Short term interest rates remain near zero, 10-year bond yields have declined below 2%, and our estimate of 10-year S&P 500 total returns has declined to just 1.4% (see Ockham’s Razor and the Market Cycle for the arithmetic behind these historically-reliable estimates). Recent weeks mark the first time in history that our estimates of prospective 10-year returns on all conventional asset classes have simultaneously declined below 2% annually. We don’t expect a portfolio mix of stocks, bonds and cash to achieve any meaningful return over the coming 8-year period.The fact that the financial markets feel wonderful right now isprecisely because yield-seeking speculation and monetary distortions have raised security prices today to levels where they are likely to stand years from today – with steep roller-coaster rides in the interim.

...

A Who’s Who of Awful Times to Invest (at record highs, with overlays negative)

The chart below shows historical instances where overvalued, overbought, overbullish conditions matched current extremes, and where bubble-tolerant overlays (based on measures of market internals and credit spreads) were also unfavorable, and where the S&P 500 had established an all-time high. On less stringent criteria, there would also be additional instances shown in 2010 and 2011.

As I’ve noted before, if one thing was truly different about the yield-seeking speculation induced by QE in the recent half cycle, it is that QEreduced the overlap between overvalued, overbought, overbullish conditions and periods of deteriorating market internals. The current set of overextended conditions is the most severe variant that we define, and unlike several instances in the half-cycle since 2009, we do not have indications from market action and credit spreads that these extremes are likely to be tolerated for long. A material improvement in the uniformity of market internals would change that assessment, which is why our present concerns are conditional on the evidence as it stands.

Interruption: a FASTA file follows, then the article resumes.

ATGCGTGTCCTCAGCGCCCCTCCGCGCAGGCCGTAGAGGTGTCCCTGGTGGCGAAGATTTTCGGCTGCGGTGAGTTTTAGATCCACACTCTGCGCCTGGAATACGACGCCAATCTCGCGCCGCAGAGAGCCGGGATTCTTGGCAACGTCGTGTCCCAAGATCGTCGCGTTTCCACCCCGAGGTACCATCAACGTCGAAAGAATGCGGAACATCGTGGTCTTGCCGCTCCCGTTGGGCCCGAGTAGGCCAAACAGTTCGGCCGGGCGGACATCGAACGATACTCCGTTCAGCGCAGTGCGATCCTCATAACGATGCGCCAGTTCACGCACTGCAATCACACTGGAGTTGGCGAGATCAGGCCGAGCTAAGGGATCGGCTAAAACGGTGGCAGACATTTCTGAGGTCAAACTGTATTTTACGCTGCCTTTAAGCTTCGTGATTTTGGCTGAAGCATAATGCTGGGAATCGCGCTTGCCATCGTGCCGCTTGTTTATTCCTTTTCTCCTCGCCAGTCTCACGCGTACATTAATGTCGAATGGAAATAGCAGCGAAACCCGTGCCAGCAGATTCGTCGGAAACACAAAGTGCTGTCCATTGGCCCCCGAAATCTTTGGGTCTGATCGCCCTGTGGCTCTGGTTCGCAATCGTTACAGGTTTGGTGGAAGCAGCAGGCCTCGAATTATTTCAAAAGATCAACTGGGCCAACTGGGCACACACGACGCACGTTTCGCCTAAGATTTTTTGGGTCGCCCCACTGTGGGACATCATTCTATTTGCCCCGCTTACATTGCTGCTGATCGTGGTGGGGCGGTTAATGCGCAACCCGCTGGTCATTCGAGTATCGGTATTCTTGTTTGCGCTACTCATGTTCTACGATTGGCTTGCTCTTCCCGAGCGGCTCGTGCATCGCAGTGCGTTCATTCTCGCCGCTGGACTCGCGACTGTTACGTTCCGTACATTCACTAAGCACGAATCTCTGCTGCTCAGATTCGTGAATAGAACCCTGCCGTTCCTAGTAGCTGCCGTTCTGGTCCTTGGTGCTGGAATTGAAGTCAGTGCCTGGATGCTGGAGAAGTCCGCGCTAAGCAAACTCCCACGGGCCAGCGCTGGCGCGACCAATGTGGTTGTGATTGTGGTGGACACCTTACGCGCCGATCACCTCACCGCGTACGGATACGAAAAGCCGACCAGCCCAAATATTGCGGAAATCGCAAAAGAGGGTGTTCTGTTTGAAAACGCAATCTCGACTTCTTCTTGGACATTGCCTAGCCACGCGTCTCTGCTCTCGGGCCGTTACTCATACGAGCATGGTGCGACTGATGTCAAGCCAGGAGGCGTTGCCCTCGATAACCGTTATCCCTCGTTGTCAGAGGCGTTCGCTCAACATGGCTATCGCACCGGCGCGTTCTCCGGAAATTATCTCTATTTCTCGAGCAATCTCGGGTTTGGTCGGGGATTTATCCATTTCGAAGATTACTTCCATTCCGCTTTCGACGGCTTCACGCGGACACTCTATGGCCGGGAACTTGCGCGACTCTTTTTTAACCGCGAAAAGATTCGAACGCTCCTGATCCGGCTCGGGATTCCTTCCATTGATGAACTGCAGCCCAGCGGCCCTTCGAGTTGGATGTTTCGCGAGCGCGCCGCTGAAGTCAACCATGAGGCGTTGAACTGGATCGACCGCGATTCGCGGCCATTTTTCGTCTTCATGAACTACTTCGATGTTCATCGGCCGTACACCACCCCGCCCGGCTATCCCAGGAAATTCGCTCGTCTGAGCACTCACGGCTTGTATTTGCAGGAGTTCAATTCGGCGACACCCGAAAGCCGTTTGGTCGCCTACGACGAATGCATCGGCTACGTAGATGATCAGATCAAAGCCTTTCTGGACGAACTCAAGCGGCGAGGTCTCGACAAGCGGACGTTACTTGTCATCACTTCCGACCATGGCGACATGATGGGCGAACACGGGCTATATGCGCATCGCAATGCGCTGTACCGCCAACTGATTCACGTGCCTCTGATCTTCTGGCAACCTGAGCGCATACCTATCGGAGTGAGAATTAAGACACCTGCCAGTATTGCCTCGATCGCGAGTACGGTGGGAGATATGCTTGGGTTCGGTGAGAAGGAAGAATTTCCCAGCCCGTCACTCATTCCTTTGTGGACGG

(click to enlarge)

Extremes in observable conditions that we associate with some of the worst moments in history to invest include: Aug 1929 (with the October crash within 10 weeks of that instance), Aug-Oct 1972 (with an immediate retreat of less than 4%, followed a few months later by the start of a 50% bear market collapse), Aug 1987 (with the October crash within 10 weeks), July 1999 (associated with a quick 10% market plunge within 10 weeks), another signal in March 2000 (with a 10% loss within 10 weeks, a recovery into September of that year, and then a 50% market collapse), July-Oct 2007 (followed by an immediate plunge of about 10% in July, a recovery into October, and another signal that marked the market peak and the beginning of a 55% market loss), two earlier signals in the recent half-cycle, one in July-early Oct of 2013 and another in Nov 2013-Mar 2014, both associated with sideways market consolidations, and the present extreme.

It’s notable that while these extremes sometimes occurred at the exact market high, other instances were only proximal to those highs, resulting in brief retreats and a final push higher. We don’t know whether the current instance will have consequences similar to the 1929, 1972, 1987, 2000 and 2007 ones, but suffice it to say that these conditions were more notable for their outcomes over the completion of the full market cycle than they were for their immediate outcomes.

...